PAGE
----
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You Can’t Stop the Dob!

July 21, 2008

Yes, readers, it’s time for another profile.  To my friends at golden-road.net, he’s affectionately known as “The Dob”.  To everyone who works at THE PRICE IS RIGHT, he is Executive Producer Roger Dobkowitz.  Roger recently left THE PRICE IS RIGHT after 36 years of dedicated service.  This column, though, is not a rant or rave about how and why this came about.  I’ve read enough about that to last a while, and I DON’T want comments here about that either. Rather, this is my little thank you to Mr. Dobkowitz for taking the time to accept my invitation to visit my blog, and write back to me about it.

With 36 years on THE PRICE IS RIGHT, I can safely say that I have been familiar with Roger’s work on that show since the get-go.  Before he became the Executive Producer, Roger would quite often be working behind the scenes on the mechanics of the many games that PRICE offers on a daily basis.  Every once in a while, even back then, Bob would have Roger step out from behind a game to say hello.  Occasionally, these hellos were the result of a mechanical malfunction.  I believe YouTube has a playing of “Cliffhangers” in which Roger is supposedly operating Hans the mountain climber, and steps out from behind the game due to a boo-boo.  Over the years, Roger moved up in the PRICE ranks to become more involved in the creative process.  This included everything from contestant interviews to game creations (his final new pricing game will debut in September).  Yet it was Bob Barker’s frequent questions to Roger about game statistics that gave America the chance to see one of the creative forces behind one of America’s best-loved TV shows.  It didn’t seem to matter what the question was either, when the camera was on Roger, he had an answer and a smile (I think a devilish smile sometimes).  Sometimes you’d even see him at the opening of an episode, whipping an already hyper audience up into an even bigger frenzy.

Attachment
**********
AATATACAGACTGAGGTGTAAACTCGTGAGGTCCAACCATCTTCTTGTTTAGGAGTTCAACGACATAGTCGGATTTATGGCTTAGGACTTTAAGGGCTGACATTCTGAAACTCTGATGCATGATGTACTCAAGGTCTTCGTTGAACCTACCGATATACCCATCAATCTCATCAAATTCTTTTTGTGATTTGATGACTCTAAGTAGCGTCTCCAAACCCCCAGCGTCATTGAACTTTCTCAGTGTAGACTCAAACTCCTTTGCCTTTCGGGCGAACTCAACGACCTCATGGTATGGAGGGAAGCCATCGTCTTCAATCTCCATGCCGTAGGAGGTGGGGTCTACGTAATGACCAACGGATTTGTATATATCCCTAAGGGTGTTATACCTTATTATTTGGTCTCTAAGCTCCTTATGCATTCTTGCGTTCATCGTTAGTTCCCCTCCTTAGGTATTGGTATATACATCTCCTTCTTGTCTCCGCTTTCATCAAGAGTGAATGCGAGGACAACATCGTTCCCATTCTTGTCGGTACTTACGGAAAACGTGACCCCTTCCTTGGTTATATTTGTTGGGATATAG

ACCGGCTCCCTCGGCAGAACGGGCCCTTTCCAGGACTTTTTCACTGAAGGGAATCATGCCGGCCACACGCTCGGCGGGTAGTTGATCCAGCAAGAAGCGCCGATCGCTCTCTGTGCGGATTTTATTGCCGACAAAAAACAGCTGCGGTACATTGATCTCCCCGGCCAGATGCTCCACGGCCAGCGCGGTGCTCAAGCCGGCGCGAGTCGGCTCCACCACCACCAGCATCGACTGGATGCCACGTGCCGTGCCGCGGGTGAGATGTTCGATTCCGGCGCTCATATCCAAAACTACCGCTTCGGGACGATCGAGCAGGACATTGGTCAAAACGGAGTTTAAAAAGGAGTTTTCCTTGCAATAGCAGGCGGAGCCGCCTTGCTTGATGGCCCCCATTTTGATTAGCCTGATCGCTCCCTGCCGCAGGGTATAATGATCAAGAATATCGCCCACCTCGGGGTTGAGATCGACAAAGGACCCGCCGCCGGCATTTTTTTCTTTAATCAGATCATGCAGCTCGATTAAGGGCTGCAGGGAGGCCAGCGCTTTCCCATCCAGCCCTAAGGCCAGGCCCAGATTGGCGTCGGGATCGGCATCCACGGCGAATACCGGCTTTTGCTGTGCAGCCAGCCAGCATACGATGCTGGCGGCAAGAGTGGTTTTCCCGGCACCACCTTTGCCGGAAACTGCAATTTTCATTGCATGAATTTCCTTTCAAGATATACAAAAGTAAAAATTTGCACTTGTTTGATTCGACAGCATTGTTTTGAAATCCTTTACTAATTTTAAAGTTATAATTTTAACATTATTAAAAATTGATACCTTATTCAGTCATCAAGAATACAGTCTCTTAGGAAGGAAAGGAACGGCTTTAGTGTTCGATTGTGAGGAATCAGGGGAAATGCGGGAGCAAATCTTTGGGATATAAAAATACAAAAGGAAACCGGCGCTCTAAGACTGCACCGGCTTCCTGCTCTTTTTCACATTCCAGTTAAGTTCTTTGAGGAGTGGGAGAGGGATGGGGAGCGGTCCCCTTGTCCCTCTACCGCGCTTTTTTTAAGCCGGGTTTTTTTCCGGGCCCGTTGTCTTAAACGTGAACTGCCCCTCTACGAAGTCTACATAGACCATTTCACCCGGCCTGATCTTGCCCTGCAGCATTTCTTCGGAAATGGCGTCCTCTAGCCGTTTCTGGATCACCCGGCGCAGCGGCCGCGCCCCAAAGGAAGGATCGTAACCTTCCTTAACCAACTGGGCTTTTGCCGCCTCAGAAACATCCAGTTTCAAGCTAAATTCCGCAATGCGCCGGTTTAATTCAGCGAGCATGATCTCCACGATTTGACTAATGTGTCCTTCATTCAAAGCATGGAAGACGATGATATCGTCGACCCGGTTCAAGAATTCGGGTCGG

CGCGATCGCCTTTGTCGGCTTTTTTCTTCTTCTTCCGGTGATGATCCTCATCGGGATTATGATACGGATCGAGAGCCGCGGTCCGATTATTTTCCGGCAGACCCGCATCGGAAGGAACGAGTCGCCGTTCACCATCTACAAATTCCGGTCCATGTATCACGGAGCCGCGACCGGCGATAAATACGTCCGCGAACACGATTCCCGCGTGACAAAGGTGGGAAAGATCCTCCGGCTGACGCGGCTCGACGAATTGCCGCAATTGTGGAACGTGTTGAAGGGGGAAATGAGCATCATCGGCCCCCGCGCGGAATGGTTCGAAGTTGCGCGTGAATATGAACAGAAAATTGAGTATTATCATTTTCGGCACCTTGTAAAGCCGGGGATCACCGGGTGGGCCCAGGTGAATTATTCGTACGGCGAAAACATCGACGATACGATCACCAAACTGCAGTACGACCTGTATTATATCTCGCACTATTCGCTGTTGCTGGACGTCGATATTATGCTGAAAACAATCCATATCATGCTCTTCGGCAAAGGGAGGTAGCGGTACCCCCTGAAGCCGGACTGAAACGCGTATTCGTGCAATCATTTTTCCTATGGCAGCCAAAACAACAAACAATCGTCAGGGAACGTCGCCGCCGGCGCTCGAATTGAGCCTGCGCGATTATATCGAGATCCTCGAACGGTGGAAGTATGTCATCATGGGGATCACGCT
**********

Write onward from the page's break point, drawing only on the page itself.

But Roger’s talents were not limited to PRICE.  During PRICE’S early years, CBS was also producing a revival of MATCH GAME.  Roger was a production assistant on that show, effectively giving him double duties.  Needless to say, in the early days of these classic game shows, Roger was spending A LOT of time at The Bob Barker Studio (which was called Studio 33, at that time).  It would not surprise me if Roger had more than a few stories to tell about what went on with Gene Rayburn and the regular and semi-regular cast of characters that played MATCH GAME over the years.

So, Roger, I want to say thank you. Thank you for first of all for taking the time to read my blog.  It really demonstrates what a class act and true gentleman you are.  I also want to thank you for your creative genius that helped me be a loyal fan and true of two of the best-loved and classic game shows that ever aired on CBS.  Whatever the future may hold for you, Mr. Dobkowitz, you will always be a welcome visitor to the MovieZone.

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